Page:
Uyuni (Aymara, uyu pen (enclosure), yard, cemetery,[2] -ni a suffix to indicate ownership, "the one that has got a pen", "the one with a pen") is a city in the southwest of Bolivia.

Plaza Arce adjoins Potosí Avenue to mark the center of town.

Location in Bolivia
Coordinates: 20°28′12″S 66°50′50″W
Country Bolivia
DepartmentPotosí Department
ProvinceAntonio Quijarro Province
MunicipalityUyuni Municipality
CantonUyuni Canton
Quechua, Aymara
Time zoneGMT-4

Uyuni primarily serves as a gateway for tourists visiting the world's largest salt flats, the nearby Uyuni salt flat. Each year the city receives approximately 60,000 visitors from around the globe. The city also acts as a gateway for commerce and traffic crossing into and out of Bolivia from and to Chile, and there is a customs and immigration post downtown. Agriculture in the area is generally limited to quinoa, llamas, and sheep.[3][4]

Founded in 1890 as a trading post, the city has a population of 29,672 (2012 official census).[1] The town has an extensive street-market. It lies at the edge of an extensive plain at an elevation of 3,700 m (12,139 ft) above sea level, with more mountainous country to the east.


It is an important transport hub, being the location of a major railway junction. Four lines join here, respectively from La Paz (via Oruro), Calama (in Chile), Potosí, and Villazón (on the Argentine border, where the line now ends).

Uyuni is connected by road to Oruro - La Paz, Sucre, Villazón (border with Argentina) and Ollagüe, Chile.

The city is also served by the Joya Andina Airport. Currently, two local airlines are flying regularly to the city from La Paz, Sucre and Rurrenabaque: Amazonas and Transporte Aéreo Militar.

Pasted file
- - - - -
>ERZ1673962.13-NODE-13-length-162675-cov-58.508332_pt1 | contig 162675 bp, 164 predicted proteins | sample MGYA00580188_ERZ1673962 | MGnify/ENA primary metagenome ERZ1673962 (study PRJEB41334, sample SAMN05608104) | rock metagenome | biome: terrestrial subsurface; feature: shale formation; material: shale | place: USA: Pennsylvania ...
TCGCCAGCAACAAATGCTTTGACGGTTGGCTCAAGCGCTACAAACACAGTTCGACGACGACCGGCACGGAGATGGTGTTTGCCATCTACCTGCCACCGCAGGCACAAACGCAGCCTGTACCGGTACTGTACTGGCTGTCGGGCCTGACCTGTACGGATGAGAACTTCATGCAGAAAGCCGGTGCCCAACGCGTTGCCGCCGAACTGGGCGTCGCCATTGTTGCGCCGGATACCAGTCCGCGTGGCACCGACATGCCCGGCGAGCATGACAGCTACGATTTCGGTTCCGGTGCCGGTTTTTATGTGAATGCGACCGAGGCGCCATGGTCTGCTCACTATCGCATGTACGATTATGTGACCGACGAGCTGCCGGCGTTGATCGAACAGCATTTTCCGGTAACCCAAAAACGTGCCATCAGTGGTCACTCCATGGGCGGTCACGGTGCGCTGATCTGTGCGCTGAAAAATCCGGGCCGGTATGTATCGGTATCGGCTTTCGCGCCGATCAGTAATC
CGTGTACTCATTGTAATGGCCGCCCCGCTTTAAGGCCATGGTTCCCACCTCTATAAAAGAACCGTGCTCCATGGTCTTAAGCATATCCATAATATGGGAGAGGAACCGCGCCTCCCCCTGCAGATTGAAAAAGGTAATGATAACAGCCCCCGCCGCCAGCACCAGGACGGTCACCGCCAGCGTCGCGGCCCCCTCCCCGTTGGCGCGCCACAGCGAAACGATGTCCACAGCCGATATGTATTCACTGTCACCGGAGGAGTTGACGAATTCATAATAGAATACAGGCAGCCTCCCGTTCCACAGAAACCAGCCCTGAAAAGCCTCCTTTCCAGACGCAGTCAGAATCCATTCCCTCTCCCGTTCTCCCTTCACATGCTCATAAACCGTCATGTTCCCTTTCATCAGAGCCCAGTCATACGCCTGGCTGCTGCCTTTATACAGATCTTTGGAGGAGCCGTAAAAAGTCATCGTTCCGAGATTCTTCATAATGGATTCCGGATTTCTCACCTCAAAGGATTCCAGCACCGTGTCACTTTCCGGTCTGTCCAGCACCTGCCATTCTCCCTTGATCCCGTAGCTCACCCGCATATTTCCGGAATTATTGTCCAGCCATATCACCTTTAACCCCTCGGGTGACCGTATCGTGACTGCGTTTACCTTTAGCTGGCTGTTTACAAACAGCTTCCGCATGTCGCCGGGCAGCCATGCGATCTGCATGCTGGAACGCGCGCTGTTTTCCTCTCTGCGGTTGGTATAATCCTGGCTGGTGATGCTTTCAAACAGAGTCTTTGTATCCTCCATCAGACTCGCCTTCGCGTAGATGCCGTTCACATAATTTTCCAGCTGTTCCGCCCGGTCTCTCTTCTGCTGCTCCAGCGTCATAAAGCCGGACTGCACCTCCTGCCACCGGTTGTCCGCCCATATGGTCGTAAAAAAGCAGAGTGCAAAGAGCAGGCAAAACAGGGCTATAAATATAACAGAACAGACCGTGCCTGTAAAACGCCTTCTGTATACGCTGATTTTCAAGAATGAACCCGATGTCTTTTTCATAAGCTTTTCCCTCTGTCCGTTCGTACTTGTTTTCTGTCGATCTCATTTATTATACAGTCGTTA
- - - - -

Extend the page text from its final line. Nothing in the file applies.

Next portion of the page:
Tourist attractions

Train cemetery

One of the major tourist attractions of the area is an antique train cemetery. It is located 3 km outside Uyuni and is connected to it by the old train tracks. The town served in the past as a distribution hub for the trains carrying minerals on their way to the Pacific Ocean ports. The train lines were built by British engineers who arrived near the end of the 19th century and formed a sizable community in Uyuni. The engineers were invited by British-sponsored Antofagasta and Bolivia Railway Companies, which is now Ferrocarril de Antofagasta a Bolivia. The rail construction started in 1888 and ended in 1892. It was encouraged by the then Bolivian President Aniceto Arce, who believed Bolivia would flourish with a good transport system, but it was also constantly sabotaged by the local indigenous people who saw it as an intrusion into their lives. The trains were mostly used by the mining companies. In the 1940s, the mining industry collapsed, partly due to the mineral depletion. Many trains were abandoned thereby producing the train cemetery. There are talks to build a museum out of the cemetery.[5]

Train cemetery



According to the Köppen climate classification, Uyuni has a cold desert climate (BWk).


  1. "Ficha Resúmen Censo de Poblacion y Vivienda 2012". Resultados Censo Nacional de Población y Vivienda. Instituto Nacional de Estadística. Retrieved 8 June 2019.
  2. Ludovico Bertonio, Aymara-Spanish dictionary (Transcription): Uyu - Cerca o corral o cementerio
  3. Kerssen, Tanya M. (27 Apr 2015). "Food sovereignty and the quinoa boom: challenges to sustainable re-peasantisation in the southern Altiplano of Bolivia". Third World Quarterly. 36 (Issue 3: Food Sovereignty: convergence and contradictions, condition and challenges): 489–507. doi:10.1080/01436597.2015.1002992.
  4. "La quinua principal cultivo del municipio de Uyuni". Instituto Nacional de Estadística. 11 July 2017. Retrieved 8 June 2019.
  5. David Atkinson (2007). Bolivia: The Bradt Travel Guide. Bradt Travel Guides. p. 170. ISBN 978-1-84162-165-4.
  6. "Base de datos Sistema Meteorológico–SISMET" (in Spanish). Servicio Nacional de Meteorología e Hidrología de Bolivia. Archived from the original on 21 September 2019. Retrieved 21 September 2019.
  7. "Climate Statistics for Uyuni, Bolivia". Retrieved March 8, 2012.

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